[Caveat lector: There is a photograph below that can properly be considered offensive. It is included here to illustrate a point, not to cater to prurient interests. ]
Nature played a vicious trick on Neil Cavuto by making him a near clone of Eddie Munster. Being victimized by a cruel caprice of that kind should be sufficient hardship for one lifetime. But Mr. Cavuto has also had to contend with both cancer and multiple sclerosis, beating the former and enduring the latter with commendable grace.
I suspect that there is a decent and knowledgeable man behind Mr. Cavuto's television persona. Tragically, the corporate (and corporatist) culture of Fox News apparently requires him to keep those facets well-hidden, as befits someone cast in the role of a media herd-poisoner.
His calling is to fling State-glorifying slogans and sound-bites at his audience, and, where appropriate, to act as a kind of media prosecutor when dealing with public figures who threaten to infect the public with unauthorized opinions.
It was in that latter role that Cavuto attempted to put Ron Paul on the defensive regarding a $500 donation to the Paul presidential campaign by white supremacist Don Black, who operates the Stormfront neo-Nazi website.
By focusing on this one aberrant contribution, Cavuto – or, most likely, those who sign his paycheck and determine the specific length of his leash – wanted to convey the impression that the significance of that donation eclipses the Paul campaign's accomplishment of collecting roughly $18 million, most of it in very small individual amounts, in a fund-raising drive that is being carried out almost entirely by volunteers.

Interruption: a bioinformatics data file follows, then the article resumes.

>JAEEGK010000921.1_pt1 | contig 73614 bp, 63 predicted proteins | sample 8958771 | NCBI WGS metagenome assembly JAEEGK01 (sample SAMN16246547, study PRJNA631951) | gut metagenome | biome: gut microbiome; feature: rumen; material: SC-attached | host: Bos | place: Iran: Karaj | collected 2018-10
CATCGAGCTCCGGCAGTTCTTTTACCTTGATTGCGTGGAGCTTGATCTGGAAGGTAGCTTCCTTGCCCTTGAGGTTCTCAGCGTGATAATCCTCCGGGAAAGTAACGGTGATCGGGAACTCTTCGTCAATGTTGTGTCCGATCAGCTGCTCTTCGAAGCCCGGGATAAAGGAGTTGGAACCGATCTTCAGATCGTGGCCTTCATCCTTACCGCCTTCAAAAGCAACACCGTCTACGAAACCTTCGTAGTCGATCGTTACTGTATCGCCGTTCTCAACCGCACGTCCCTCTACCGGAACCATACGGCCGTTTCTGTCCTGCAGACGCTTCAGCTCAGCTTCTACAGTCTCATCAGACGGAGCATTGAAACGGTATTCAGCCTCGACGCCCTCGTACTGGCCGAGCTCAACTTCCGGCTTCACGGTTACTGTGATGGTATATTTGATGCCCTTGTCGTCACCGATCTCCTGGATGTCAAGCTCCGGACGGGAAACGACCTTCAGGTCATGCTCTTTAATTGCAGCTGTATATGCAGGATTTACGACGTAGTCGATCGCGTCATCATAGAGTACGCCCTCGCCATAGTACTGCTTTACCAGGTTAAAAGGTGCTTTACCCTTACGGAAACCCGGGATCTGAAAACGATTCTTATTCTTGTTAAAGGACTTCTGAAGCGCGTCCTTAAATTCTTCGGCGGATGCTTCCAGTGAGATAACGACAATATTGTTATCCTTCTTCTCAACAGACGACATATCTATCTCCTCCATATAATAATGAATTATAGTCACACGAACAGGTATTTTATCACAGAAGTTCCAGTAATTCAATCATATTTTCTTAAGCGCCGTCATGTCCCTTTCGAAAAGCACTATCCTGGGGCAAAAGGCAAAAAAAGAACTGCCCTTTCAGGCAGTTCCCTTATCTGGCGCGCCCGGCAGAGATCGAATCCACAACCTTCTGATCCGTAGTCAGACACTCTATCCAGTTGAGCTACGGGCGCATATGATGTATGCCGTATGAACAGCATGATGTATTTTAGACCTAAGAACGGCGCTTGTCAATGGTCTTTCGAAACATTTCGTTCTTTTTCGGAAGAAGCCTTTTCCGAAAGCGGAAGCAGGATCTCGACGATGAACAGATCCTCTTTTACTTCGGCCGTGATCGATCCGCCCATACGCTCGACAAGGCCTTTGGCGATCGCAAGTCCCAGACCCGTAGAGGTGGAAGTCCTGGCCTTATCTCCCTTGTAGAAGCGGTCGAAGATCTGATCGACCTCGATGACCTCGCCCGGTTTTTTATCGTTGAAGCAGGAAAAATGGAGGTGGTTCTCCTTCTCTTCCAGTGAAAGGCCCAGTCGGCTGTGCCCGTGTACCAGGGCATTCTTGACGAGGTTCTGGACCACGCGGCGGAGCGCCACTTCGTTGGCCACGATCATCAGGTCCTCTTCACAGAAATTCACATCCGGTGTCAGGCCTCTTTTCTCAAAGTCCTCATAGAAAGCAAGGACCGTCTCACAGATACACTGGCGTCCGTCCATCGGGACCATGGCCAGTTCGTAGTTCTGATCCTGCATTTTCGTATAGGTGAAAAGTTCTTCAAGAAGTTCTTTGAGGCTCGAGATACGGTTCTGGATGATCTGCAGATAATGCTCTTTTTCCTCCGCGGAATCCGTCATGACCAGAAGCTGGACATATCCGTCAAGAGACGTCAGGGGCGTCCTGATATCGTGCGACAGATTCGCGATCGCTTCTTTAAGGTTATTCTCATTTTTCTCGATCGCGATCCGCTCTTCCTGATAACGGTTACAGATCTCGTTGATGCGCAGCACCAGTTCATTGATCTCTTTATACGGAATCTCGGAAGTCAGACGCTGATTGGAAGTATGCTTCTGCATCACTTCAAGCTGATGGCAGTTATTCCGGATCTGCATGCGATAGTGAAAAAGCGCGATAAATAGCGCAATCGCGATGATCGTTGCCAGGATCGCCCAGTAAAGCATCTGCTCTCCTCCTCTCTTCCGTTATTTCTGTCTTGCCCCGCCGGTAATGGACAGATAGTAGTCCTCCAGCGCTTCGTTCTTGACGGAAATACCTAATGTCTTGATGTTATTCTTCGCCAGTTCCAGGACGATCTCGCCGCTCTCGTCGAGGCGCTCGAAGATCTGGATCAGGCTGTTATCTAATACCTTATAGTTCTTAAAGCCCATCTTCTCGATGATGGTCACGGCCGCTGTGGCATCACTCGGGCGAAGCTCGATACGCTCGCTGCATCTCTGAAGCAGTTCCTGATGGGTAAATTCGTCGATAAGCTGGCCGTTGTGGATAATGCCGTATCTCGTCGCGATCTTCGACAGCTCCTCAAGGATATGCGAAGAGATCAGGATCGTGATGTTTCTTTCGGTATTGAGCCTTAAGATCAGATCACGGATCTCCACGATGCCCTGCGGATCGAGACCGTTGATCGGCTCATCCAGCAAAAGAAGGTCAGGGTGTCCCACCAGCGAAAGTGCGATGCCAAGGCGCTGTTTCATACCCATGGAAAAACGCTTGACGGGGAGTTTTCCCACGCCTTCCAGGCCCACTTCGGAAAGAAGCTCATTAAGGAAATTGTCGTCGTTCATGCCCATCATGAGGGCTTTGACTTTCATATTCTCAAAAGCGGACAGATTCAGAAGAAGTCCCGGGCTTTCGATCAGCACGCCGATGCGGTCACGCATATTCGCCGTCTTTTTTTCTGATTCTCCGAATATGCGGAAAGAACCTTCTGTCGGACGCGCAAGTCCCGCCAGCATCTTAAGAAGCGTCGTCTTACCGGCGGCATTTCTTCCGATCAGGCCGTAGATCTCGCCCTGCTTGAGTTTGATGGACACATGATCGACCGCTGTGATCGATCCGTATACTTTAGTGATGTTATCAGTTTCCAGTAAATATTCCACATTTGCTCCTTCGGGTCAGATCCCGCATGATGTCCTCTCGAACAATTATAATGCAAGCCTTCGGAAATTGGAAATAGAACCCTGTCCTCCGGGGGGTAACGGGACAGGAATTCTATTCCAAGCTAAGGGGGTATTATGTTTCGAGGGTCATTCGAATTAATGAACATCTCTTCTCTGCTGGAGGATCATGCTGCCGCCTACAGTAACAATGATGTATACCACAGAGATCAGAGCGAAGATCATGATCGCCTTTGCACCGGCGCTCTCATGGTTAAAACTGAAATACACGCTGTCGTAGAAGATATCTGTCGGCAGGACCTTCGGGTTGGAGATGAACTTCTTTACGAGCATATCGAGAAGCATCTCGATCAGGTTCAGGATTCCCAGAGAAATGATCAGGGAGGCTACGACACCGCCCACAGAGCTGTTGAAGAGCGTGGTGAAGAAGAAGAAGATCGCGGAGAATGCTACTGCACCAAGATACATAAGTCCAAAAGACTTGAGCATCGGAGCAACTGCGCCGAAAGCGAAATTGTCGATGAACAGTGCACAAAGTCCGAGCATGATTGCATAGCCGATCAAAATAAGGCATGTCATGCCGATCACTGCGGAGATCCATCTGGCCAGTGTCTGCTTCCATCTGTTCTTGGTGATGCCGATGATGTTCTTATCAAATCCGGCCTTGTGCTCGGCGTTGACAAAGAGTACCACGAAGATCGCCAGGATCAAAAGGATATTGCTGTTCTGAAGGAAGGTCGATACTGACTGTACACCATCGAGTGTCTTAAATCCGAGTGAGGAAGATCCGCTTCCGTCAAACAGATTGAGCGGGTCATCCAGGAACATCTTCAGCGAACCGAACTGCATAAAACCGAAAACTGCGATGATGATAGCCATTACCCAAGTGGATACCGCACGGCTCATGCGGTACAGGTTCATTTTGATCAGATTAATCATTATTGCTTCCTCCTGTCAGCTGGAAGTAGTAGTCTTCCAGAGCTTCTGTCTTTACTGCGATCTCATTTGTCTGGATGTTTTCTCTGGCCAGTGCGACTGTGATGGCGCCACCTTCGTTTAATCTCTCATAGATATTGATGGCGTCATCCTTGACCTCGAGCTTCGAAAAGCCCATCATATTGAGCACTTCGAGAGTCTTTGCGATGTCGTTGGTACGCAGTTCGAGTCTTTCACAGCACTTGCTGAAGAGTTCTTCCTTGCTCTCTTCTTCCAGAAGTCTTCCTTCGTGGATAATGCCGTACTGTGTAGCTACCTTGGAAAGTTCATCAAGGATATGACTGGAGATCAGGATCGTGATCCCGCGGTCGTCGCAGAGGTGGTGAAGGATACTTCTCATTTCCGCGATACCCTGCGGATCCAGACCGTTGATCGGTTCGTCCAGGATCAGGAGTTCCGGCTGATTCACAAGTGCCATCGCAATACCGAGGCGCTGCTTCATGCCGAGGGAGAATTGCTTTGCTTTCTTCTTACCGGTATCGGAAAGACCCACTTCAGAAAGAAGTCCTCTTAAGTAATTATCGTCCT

A related assumption here is that a $500 contribution from a marginalized, malodorous crank somehow trumps the huge donations the Paul campaign has received from active-duty and retired military personnel, who see the candidate as an heir to the patriotic foreign policy of Washington, Jefferson, John Quincy Adams, and Robert Taft.
Does Cavuto, or the other adolescents peddling this complaint, really believe that Ron Paul's allegiance could somehow be purchased by a white supremacist for a mere $500 investment? Of course not.
Apart from the mathematics of the proposition, Dr. Paul is either renowned or notorious for being inhospitable to lobbyists who seek to purchase his support in exchange for far larger blandishments. While other congress-entities are being plied with expensive lunches charged to K Street expense accounts, the abstemious Dr. Paul (who at 72 still has the physique of a state track champion) can be found in his Capitol Hill office eating an austere meal while working at his desk.
Rarely, if ever, has American politics produced a statesman less compatible with the politics of rent-seeking, or more thoroughly “over” himself, than Ron Paul. In tribute to his near-incorruptibility, the lobbyists who swarm the Imperial Capital, Dr. Paul have more or less written him off, their absence from his office being a singularly eloquent testimony to his character.
Mr. Paul does have standards regarding the money he'll accept. He will not vet private donors regarding their worldview, and will take their money as long as it is honestly and legally earned. He will not receive stolen property, however, which is why he won't accept "matching contributions" from the federal government.